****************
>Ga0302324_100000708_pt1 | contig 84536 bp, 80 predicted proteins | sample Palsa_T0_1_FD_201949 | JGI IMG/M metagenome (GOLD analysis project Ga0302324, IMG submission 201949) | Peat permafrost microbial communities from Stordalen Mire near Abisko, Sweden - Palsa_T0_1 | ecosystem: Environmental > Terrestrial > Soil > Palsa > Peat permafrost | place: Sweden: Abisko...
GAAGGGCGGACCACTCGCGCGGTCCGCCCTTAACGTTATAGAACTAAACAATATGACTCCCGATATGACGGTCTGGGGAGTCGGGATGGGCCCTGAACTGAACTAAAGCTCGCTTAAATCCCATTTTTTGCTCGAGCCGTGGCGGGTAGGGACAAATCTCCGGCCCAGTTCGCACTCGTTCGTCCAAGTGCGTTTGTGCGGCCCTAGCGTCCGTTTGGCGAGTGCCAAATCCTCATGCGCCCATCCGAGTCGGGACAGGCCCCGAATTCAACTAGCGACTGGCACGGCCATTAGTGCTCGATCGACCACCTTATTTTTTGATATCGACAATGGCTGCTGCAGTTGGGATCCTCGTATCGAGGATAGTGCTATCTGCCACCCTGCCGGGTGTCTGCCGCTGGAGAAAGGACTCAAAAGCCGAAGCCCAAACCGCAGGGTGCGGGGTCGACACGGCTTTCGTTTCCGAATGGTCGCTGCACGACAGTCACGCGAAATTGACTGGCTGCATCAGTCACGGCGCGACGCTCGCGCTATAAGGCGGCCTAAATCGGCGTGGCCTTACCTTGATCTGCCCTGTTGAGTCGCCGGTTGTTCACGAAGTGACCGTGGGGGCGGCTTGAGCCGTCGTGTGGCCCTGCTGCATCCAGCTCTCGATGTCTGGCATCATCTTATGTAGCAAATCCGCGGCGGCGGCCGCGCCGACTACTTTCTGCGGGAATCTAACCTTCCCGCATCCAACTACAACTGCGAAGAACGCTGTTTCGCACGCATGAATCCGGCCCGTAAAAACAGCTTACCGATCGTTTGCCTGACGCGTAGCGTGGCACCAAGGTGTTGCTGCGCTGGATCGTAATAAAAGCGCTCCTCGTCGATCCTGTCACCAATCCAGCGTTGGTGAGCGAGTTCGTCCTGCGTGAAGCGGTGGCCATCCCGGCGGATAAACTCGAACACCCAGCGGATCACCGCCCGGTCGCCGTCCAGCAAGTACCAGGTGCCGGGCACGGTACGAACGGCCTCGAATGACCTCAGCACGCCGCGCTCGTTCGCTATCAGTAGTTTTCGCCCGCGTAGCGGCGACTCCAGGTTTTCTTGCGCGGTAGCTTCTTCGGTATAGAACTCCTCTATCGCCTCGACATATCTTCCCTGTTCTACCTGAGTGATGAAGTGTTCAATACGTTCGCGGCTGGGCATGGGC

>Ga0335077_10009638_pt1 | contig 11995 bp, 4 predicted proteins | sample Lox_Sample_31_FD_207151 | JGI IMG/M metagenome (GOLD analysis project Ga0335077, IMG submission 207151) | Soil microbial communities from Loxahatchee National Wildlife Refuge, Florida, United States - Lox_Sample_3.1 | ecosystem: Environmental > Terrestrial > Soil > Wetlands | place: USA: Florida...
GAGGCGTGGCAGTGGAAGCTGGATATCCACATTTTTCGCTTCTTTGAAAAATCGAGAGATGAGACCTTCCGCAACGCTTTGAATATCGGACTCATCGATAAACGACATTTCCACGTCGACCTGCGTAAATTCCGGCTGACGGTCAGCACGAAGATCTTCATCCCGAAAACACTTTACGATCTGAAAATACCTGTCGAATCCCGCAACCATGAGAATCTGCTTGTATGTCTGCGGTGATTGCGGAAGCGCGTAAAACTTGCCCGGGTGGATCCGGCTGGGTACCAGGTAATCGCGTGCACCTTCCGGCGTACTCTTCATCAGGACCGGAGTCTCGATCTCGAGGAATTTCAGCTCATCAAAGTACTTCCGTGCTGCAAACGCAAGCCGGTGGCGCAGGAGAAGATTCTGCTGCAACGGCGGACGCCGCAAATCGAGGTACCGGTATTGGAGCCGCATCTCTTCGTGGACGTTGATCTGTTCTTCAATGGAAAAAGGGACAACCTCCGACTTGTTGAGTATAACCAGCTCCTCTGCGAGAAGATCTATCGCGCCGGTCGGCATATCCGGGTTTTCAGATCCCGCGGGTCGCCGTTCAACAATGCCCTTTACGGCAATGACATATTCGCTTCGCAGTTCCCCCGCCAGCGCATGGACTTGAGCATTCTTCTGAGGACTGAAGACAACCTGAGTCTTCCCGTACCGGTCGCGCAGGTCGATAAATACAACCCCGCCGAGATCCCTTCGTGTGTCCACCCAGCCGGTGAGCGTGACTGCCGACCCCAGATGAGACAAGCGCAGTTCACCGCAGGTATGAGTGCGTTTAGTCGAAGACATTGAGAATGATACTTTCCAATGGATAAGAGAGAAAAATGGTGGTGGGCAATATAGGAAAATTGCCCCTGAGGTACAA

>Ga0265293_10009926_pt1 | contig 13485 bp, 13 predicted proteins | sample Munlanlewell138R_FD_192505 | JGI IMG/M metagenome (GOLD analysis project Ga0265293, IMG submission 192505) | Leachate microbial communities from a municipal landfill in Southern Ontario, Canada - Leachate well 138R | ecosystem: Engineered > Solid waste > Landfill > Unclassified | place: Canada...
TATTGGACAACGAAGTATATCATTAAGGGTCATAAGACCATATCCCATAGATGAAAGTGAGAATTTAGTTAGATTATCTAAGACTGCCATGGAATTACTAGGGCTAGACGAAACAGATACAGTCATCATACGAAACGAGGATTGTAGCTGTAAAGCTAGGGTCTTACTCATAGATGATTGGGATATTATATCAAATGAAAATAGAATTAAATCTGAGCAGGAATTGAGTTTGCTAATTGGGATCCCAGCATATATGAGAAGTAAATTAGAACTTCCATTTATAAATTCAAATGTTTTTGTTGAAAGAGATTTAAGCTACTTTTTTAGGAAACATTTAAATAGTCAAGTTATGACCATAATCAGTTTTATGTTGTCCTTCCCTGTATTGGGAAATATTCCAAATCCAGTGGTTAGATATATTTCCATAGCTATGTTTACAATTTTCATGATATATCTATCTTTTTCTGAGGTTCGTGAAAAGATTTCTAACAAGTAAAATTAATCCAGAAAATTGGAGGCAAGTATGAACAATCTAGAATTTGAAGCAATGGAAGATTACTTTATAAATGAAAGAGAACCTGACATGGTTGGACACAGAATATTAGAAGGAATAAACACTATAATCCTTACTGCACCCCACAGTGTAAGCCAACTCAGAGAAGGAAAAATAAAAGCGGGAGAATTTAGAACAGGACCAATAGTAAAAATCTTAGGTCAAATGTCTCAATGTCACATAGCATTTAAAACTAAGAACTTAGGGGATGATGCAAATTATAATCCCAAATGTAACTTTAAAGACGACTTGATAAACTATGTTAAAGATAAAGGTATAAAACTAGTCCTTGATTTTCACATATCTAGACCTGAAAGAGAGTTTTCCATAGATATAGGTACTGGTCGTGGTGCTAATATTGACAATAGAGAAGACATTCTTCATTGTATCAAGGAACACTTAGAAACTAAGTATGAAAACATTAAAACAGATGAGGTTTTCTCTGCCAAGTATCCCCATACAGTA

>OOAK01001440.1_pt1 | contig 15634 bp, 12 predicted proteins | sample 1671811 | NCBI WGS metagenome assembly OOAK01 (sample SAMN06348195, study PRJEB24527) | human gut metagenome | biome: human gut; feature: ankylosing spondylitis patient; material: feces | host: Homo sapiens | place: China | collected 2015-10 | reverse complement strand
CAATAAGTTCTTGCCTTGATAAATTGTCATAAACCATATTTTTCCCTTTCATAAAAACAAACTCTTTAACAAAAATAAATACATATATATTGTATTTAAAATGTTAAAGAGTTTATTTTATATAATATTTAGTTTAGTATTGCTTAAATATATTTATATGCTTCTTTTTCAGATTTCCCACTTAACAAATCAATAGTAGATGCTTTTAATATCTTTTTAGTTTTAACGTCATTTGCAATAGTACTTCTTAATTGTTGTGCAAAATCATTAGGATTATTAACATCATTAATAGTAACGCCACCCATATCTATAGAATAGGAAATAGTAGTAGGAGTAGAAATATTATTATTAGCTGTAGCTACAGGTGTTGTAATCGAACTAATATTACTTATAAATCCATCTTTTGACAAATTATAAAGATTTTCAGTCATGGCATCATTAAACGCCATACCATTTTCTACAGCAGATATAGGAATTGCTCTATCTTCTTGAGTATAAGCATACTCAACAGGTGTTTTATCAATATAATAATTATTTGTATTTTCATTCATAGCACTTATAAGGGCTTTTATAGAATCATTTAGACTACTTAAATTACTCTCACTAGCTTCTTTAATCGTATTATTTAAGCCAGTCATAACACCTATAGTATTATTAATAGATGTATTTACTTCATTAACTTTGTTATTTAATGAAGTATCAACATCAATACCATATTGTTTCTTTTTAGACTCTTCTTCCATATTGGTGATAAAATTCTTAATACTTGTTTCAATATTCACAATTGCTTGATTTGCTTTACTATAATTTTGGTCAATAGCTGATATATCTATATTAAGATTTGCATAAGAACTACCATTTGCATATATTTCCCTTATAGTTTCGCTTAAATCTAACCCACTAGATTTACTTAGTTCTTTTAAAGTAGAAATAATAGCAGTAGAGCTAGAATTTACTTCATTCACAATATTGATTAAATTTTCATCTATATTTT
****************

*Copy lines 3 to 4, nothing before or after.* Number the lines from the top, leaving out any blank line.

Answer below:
>Ga0335077_10009638_pt1 | contig 11995 bp, 4 predicted proteins | sample Lox_Sample_31_FD_207151 | JGI IMG/M metagenome (GOLD analysis project Ga0335077, IMG submission 207151) | Soil microbial communities from Loxahatchee National Wildlife Refuge, Florida, United States - Lox_Sample_3.1 | ecosystem: Environmental > Terrestrial > Soil > Wetlands | place: USA: Florida...
GAGGCGTGGCAGTGGAAGCTGGATATCCACATTTTTCGCTTCTTTGAAAAATCGAGAGATGAGACCTTCCGCAACGCTTTGAATATCGGACTCATCGATAAACGACATTTCCACGTCGACCTGCGTAAATTCCGGCTGACGGTCAGCACGAAGATCTTCATCCCGAAAACACTTTACGATCTGAAAATACCTGTCGAATCCCGCAACCATGAGAATCTGCTTGTATGTCTGCGGTGATTGCGGAAGCGCGTAAAACTTGCCCGGGTGGATCCGGCTGGGTACCAGGTAATCGCGTGCACCTTCCGGCGTACTCTTCATCAGGACCGGAGTCTCGATCTCGAGGAATTTCAGCTCATCAAAGTACTTCCGTGCTGCAAACGCAAGCCGGTGGCGCAGGAGAAGATTCTGCTGCAACGGCGGACGCCGCAAATCGAGGTACCGGTATTGGAGCCGCATCTCTTCGTGGACGTTGATCTGTTCTTCAATGGAAAAAGGGACAACCTCCGACTTGTTGAGTATAACCAGCTCCTCTGCGAGAAGATCTATCGCGCCGGTCGGCATATCCGGGTTTTCAGATCCCGCGGGTCGCCGTTCAACAATGCCCTTTACGGCAATGACATATTCGCTTCGCAGTTCCCCCGCCAGCGCATGGACTTGAGCATTCTTCTGAGGACTGAAGACAACCTGAGTCTTCCCGTACCGGTCGCGCAGGTCGATAAATACAACCCCGCCGAGATCCCTTCGTGTGTCCACCCAGCCGGTGAGCGTGACTGCCGACCCCAGATGAGACAAGCGCAGTTCACCGCAGGTATGAGTGCGTTTAGTCGAAGACATTGAGAATGATACTTTCCAATGGATAAGAGAGAAAAATGGTGGTGGGCAATATAGGAAAATTGCCCCTGAGGTACAA